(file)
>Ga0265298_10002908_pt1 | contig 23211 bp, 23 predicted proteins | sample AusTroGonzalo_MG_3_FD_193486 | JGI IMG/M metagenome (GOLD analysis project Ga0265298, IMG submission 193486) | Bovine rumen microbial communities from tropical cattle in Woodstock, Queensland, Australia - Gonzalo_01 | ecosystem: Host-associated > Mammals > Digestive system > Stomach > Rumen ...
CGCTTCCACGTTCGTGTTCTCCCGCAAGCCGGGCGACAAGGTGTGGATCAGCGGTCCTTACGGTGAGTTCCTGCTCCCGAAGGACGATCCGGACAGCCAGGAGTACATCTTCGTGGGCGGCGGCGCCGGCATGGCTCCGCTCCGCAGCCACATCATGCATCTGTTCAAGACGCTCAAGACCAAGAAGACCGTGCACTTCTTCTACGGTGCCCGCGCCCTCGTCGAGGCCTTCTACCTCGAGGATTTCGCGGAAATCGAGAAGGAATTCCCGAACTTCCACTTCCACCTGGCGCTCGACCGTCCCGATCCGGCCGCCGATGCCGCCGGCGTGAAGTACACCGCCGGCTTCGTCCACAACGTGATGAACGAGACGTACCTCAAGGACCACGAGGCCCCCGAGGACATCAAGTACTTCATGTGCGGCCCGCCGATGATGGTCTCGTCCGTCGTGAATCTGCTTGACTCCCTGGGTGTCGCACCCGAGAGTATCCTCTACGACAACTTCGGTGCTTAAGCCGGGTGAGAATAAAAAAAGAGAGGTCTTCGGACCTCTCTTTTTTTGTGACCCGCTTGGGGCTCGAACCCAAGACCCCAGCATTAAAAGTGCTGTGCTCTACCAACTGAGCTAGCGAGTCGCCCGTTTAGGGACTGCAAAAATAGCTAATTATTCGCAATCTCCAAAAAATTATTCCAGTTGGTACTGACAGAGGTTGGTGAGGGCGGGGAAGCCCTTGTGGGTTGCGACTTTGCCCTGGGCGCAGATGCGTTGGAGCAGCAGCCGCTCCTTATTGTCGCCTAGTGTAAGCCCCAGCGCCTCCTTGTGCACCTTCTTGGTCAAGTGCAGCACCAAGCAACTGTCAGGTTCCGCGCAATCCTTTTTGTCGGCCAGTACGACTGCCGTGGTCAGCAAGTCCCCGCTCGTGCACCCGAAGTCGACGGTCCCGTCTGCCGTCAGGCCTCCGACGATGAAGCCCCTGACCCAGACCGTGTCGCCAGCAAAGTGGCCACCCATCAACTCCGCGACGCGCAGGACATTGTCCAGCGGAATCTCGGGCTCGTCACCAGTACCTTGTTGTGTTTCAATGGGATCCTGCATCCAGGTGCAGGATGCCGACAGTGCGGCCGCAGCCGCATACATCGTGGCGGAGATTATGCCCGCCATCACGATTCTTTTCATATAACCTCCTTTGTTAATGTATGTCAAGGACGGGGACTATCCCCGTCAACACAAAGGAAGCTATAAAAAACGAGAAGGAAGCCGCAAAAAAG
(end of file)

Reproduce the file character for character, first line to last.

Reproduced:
>Ga0265298_10002908_pt1 | contig 23211 bp, 23 predicted proteins | sample AusTroGonzalo_MG_3_FD_193486 | JGI IMG/M metagenome (GOLD analysis project Ga0265298, IMG submission 193486) | Bovine rumen microbial communities from tropical cattle in Woodstock, Queensland, Australia - Gonzalo_01 | ecosystem: Host-associated > Mammals > Digestive system > Stomach > Rumen ...
CGCTTCCACGTTCGTGTTCTCCCGCAAGCCGGGCGACAAGGTGTGGATCAGCGGTCCTTACGGTGAGTTCCTGCTCCCGAAGGACGATCCGGACAGCCAGGAGTACATCTTCGTGGGCGGCGGCGCCGGCATGGCTCCGCTCCGCAGCCACATCATGCATCTGTTCAAGACGCTCAAGACCAAGAAGACCGTGCACTTCTTCTACGGTGCCCGCGCCCTCGTCGAGGCCTTCTACCTCGAGGATTTCGCGGAAATCGAGAAGGAATTCCCGAACTTCCACTTCCACCTGGCGCTCGACCGTCCCGATCCGGCCGCCGATGCCGCCGGCGTGAAGTACACCGCCGGCTTCGTCCACAACGTGATGAACGAGACGTACCTCAAGGACCACGAGGCCCCCGAGGACATCAAGTACTTCATGTGCGGCCCGCCGATGATGGTCTCGTCCGTCGTGAATCTGCTTGACTCCCTGGGTGTCGCACCCGAGAGTATCCTCTACGACAACTTCGGTGCTTAAGCCGGGTGAGAATAAAAAAAGAGAGGTCTTCGGACCTCTCTTTTTTTGTGACCCGCTTGGGGCTCGAACCCAAGACCCCAGCATTAAAAGTGCTGTGCTCTACCAACTGAGCTAGCGAGTCGCCCGTTTAGGGACTGCAAAAATAGCTAATTATTCGCAATCTCCAAAAAATTATTCCAGTTGGTACTGACAGAGGTTGGTGAGGGCGGGGAAGCCCTTGTGGGTTGCGACTTTGCCCTGGGCGCAGATGCGTTGGAGCAGCAGCCGCTCCTTATTGTCGCCTAGTGTAAGCCCCAGCGCCTCCTTGTGCACCTTCTTGGTCAAGTGCAGCACCAAGCAACTGTCAGGTTCCGCGCAATCCTTTTTGTCGGCCAGTACGACTGCCGTGGTCAGCAAGTCCCCGCTCGTGCACCCGAAGTCGACGGTCCCGTCTGCCGTCAGGCCTCCGACGATGAAGCCCCTGACCCAGACCGTGTCGCCAGCAAAGTGGCCACCCATCAACTCCGCGACGCGCAGGACATTGTCCAGCGGAATCTCGGGCTCGTCACCAGTACCTTGTTGTGTTTCAATGGGATCCTGCATCCAGGTGCAGGATGCCGACAGTGCGGCCGCAGCCGCATACATCGTGGCGGAGATTATGCCCGCCATCACGATTCTTTTCATATAACCTCCTTTGTTAATGTATGTCAAGGACGGGGACTATCCCCGTCAACACAAAGGAAGCTATAAAAAACGAGAAGGAAGCCGCAAAAAAG